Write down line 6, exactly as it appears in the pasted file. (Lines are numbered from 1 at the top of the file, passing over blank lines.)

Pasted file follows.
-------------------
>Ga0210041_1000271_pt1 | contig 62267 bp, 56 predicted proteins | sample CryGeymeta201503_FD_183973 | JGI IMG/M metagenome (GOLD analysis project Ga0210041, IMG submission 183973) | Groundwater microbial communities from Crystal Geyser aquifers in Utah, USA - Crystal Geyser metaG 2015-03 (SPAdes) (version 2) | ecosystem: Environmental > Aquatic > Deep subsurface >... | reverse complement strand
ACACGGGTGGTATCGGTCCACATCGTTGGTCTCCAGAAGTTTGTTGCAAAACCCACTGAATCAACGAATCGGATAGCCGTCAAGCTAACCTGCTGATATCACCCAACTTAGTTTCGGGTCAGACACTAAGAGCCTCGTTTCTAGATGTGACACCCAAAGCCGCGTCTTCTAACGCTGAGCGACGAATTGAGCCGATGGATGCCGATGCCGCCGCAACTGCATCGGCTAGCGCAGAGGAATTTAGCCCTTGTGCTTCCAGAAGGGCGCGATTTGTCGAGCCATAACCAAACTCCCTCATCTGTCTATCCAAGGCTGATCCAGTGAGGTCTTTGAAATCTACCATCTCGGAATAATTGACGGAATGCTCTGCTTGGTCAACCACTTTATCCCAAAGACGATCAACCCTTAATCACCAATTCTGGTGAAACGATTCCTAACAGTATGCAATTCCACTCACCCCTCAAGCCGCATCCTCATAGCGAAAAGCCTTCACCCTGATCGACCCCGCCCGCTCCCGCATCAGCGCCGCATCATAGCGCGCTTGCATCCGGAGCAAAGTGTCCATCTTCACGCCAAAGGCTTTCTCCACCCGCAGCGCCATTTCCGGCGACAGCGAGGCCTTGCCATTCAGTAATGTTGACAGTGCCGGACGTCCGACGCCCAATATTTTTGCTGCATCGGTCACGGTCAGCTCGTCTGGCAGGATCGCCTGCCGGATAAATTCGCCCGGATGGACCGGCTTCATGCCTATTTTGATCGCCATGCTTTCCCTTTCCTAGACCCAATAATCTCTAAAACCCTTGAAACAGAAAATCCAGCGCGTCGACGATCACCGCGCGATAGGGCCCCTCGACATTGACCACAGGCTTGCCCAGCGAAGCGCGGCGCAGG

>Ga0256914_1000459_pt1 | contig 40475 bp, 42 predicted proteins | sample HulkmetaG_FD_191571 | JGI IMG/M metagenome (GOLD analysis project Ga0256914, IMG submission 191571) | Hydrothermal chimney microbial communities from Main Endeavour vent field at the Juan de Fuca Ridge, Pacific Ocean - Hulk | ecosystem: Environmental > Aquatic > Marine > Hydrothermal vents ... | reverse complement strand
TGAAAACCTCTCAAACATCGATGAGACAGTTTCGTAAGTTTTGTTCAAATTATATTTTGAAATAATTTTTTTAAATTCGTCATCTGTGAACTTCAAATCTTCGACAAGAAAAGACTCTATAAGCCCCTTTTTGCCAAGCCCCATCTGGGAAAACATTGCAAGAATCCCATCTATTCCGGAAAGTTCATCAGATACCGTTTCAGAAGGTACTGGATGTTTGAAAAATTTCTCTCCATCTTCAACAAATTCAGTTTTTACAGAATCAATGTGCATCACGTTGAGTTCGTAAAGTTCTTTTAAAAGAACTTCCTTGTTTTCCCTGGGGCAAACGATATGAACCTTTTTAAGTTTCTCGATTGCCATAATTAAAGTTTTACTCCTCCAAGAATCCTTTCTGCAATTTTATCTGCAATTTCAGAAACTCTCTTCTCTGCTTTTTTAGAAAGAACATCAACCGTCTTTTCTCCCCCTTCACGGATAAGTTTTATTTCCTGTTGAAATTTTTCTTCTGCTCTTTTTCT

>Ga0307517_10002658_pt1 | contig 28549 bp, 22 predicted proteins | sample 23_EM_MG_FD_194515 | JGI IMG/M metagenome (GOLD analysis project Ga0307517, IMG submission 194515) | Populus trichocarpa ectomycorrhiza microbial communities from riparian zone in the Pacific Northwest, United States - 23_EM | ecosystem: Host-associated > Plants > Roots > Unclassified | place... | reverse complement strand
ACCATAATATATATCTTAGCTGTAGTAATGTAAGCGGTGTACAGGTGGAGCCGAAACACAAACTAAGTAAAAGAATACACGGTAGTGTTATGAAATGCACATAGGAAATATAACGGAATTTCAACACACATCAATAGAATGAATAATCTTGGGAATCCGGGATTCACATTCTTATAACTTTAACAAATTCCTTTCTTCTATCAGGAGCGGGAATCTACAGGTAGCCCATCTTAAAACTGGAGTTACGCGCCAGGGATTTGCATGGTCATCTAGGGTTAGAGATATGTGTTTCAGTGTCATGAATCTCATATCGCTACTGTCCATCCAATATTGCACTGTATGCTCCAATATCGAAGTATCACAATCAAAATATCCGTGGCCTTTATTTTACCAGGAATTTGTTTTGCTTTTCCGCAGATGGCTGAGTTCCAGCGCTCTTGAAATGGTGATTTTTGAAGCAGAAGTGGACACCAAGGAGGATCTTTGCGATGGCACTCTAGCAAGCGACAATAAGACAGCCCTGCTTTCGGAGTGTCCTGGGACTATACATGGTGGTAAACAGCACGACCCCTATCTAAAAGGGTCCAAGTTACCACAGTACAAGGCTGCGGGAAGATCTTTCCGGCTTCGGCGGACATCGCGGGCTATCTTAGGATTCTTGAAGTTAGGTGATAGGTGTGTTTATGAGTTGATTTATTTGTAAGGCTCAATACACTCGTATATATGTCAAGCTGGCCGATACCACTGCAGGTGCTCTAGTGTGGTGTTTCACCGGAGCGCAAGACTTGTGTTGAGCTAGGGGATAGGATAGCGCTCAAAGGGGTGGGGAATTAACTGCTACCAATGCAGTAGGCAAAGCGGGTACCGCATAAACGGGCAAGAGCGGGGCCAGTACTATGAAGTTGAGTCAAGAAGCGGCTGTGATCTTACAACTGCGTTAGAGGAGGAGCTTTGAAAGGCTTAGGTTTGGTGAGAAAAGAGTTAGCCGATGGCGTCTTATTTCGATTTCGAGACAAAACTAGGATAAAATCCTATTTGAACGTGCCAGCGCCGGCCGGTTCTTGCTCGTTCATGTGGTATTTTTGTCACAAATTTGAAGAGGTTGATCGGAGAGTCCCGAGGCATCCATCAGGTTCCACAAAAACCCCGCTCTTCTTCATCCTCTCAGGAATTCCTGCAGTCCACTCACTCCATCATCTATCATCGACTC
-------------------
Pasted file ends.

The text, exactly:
ACCATAATATATATCTTAGCTGTAGTAATGTAAGCGGTGTACAGGTGGAGCCGAAACACAAACTAAGTAAAAGAATACACGGTAGTGTTATGAAATGCACATAGGAAATATAACGGAATTTCAACACACATCAATAGAATGAATAATCTTGGGAATCCGGGATTCACATTCTTATAACTTTAACAAATTCCTTTCTTCTATCAGGAGCGGGAATCTACAGGTAGCCCATCTTAAAACTGGAGTTACGCGCCAGGGATTTGCATGGTCATCTAGGGTTAGAGATATGTGTTTCAGTGTCATGAATCTCATATCGCTACTGTCCATCCAATATTGCACTGTATGCTCCAATATCGAAGTATCACAATCAAAATATCCGTGGCCTTTATTTTACCAGGAATTTGTTTTGCTTTTCCGCAGATGGCTGAGTTCCAGCGCTCTTGAAATGGTGATTTTTGAAGCAGAAGTGGACACCAAGGAGGATCTTTGCGATGGCACTCTAGCAAGCGACAATAAGACAGCCCTGCTTTCGGAGTGTCCTGGGACTATACATGGTGGTAAACAGCACGACCCCTATCTAAAAGGGTCCAAGTTACCACAGTACAAGGCTGCGGGAAGATCTTTCCGGCTTCGGCGGACATCGCGGGCTATCTTAGGATTCTTGAAGTTAGGTGATAGGTGTGTTTATGAGTTGATTTATTTGTAAGGCTCAATACACTCGTATATATGTCAAGCTGGCCGATACCACTGCAGGTGCTCTAGTGTGGTGTTTCACCGGAGCGCAAGACTTGTGTTGAGCTAGGGGATAGGATAGCGCTCAAAGGGGTGGGGAATTAACTGCTACCAATGCAGTAGGCAAAGCGGGTACCGCATAAACGGGCAAGAGCGGGGCCAGTACTATGAAGTTGAGTCAAGAAGCGGCTGTGATCTTACAACTGCGTTAGAGGAGGAGCTTTGAAAGGCTTAGGTTTGGTGAGAAAAGAGTTAGCCGATGGCGTCTTATTTCGATTTCGAGACAAAACTAGGATAAAATCCTATTTGAACGTGCCAGCGCCGGCCGGTTCTTGCTCGTTCATGTGGTATTTTTGTCACAAATTTGAAGAGGTTGATCGGAGAGTCCCGAGGCATCCATCAGGTTCCACAAAAACCCCGCTCTTCTTCATCCTCTCAGGAATTCCTGCAGTCCACTCACTCCATCATCTATCATCGACTC